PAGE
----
The state social workers were quick to praise private sector counterparts like Maxey, who joined the three in offering equally effusive praise to the businesses, churches and civic organizations which form much of Wilson County's safety net for the poor.
"Wilson County is wonderful in that regard," Smith said. "People here are remarkably generous when it comes to helping people who need it."
Maxey said, perhaps amazingly, her agency has rarely been left with needs unmet despite relying almost exclusively on private contributions to augment funding from charity stalwarts such as United Way.
"As far as being able to get what we need, we can always get it in this community," Maxey said. "It really is true that people here are excellent when it comes to helping each other."
And while relying on such an informal group of agencies and volunteers may seem risky, it's actual the preferable method for offering aid to those financially at-risk, according to Scott, who said ideally governments "should be the provider of last resort" for those mired in poverty.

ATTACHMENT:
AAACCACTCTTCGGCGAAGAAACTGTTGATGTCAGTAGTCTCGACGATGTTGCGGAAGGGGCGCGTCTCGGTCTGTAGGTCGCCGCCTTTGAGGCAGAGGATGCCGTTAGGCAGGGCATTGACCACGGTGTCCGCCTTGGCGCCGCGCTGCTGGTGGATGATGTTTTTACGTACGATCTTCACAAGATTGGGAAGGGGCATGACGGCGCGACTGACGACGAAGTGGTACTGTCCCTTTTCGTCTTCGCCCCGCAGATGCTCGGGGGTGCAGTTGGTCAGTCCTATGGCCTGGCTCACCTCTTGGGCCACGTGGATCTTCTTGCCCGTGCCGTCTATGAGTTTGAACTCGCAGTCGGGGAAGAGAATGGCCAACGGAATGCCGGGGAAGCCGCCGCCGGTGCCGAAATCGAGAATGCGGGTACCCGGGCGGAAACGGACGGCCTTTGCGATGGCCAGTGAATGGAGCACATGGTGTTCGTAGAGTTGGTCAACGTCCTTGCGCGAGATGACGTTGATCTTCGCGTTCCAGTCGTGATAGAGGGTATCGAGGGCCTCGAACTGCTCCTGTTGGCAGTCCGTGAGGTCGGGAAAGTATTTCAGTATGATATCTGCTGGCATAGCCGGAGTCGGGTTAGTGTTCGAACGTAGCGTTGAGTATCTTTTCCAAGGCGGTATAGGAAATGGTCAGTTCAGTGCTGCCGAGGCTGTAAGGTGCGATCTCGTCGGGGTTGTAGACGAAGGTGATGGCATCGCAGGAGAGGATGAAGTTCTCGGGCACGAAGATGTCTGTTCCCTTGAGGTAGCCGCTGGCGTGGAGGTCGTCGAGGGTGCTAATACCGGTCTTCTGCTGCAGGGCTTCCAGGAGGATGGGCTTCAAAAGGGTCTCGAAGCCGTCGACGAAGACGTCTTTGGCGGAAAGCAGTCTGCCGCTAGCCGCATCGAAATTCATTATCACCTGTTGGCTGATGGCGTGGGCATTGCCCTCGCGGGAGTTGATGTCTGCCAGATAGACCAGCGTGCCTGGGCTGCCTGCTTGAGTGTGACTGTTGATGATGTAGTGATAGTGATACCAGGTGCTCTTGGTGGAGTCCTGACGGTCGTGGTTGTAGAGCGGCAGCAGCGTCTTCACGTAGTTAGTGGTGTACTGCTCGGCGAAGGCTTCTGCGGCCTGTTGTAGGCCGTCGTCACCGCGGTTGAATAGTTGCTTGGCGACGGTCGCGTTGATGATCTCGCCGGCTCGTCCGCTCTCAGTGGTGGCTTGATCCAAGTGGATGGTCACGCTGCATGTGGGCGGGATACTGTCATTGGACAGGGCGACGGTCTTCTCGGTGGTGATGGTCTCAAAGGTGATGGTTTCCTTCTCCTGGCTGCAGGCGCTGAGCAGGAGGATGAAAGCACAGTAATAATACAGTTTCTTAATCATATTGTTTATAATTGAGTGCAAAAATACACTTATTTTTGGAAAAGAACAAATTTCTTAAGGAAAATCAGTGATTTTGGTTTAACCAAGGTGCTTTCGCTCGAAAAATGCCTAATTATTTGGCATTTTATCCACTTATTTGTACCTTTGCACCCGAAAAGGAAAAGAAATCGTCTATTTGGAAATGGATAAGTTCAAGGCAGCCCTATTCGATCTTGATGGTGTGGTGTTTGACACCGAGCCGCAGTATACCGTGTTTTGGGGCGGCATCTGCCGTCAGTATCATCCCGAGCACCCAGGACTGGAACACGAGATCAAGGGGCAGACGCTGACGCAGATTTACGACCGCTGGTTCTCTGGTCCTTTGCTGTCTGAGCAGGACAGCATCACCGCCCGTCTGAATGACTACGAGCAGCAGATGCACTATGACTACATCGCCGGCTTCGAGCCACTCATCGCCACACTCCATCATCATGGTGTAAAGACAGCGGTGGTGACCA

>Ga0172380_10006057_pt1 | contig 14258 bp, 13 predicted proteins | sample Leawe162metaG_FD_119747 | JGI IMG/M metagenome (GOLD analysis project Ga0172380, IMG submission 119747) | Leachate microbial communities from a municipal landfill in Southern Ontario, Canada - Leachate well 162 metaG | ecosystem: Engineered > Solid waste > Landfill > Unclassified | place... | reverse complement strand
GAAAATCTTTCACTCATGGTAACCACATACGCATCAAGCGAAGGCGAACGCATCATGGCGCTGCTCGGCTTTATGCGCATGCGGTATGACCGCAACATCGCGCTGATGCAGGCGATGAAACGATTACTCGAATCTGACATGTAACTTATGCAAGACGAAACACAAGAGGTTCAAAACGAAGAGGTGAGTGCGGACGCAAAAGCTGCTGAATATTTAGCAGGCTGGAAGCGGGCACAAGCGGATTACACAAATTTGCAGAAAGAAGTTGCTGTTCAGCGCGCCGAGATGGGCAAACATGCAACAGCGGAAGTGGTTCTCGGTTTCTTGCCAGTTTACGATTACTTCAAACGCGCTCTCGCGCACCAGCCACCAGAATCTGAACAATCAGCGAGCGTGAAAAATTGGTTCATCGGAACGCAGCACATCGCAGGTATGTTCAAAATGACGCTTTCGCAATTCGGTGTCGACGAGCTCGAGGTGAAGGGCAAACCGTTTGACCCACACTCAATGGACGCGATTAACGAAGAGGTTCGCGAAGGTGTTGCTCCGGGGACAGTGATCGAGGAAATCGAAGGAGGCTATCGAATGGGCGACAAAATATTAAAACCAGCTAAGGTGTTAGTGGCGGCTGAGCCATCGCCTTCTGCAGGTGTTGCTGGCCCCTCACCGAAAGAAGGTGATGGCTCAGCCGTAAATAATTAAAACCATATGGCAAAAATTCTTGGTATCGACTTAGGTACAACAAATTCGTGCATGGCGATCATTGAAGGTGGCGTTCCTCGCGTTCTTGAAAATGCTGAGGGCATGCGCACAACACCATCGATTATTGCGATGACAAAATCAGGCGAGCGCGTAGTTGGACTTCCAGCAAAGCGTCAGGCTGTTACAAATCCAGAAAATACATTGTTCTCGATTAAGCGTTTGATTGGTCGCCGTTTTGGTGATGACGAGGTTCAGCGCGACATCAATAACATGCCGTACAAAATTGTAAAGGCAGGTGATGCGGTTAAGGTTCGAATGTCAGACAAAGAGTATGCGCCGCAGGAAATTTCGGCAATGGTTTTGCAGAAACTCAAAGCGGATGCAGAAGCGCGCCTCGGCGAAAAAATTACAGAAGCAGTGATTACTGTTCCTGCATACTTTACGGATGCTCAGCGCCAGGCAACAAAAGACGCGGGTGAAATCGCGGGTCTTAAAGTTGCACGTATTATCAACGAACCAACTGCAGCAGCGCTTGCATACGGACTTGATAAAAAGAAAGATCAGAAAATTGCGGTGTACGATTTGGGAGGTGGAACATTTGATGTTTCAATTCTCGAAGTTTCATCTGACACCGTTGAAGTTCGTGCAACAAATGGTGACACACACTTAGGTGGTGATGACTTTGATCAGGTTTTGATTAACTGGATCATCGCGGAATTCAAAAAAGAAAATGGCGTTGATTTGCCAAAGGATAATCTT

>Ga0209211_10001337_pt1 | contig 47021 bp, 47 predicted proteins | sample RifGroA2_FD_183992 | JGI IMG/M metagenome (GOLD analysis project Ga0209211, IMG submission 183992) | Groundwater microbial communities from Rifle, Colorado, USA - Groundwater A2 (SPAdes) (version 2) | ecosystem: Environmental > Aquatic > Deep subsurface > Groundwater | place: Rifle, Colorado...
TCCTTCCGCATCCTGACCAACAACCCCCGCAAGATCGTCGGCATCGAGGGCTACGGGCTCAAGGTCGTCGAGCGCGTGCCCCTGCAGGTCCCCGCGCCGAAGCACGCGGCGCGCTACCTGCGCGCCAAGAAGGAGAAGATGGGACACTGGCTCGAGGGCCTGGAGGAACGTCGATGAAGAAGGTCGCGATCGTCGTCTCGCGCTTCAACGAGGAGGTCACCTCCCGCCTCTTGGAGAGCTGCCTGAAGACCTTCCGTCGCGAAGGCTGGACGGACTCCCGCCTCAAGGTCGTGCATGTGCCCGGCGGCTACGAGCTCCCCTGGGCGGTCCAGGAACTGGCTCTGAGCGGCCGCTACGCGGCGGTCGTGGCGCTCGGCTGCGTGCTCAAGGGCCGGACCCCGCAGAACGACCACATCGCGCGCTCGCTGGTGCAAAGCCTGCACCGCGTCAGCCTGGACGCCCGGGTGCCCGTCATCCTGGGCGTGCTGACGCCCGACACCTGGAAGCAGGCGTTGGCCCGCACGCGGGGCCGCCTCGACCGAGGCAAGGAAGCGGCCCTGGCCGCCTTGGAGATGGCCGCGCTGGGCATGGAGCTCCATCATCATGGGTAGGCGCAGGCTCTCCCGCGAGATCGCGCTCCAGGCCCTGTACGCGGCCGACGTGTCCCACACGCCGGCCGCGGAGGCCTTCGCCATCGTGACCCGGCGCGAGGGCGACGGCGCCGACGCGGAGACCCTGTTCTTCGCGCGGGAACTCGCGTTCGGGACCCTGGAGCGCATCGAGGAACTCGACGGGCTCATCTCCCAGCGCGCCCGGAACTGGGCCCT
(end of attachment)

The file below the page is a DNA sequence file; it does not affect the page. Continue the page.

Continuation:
"You're lucky," he said when told of the informal local anti-poverty effort and its seeming success, which in some rankings placed Wilson County next to last statewide in overall poverty rates. "What you're seeing is how important it is to have people you know be the ones who are doing the helping."
"What happens when it's someone you know?" Scott asked. "The person getting the help feels grateful … And what are they more likely to do? Help somebody else themselves later on."
That, he said, creates a near-ideal scenario for tackling poverty on a case-by-case basis.
"That's interactive. That creates a mutually supporting network … And in a way, that's really what got this country where it is today, isn't it?"
A look at who is hit hardest by poverty in Wilson County and the two areas where many feel the greatest needs remain unmet — sometimes with fatal results.
Senior Staff Writer Brooks Franklin can be reached at 444-3952 ext. 14 or by e-mail at firstname.lastname@example.org.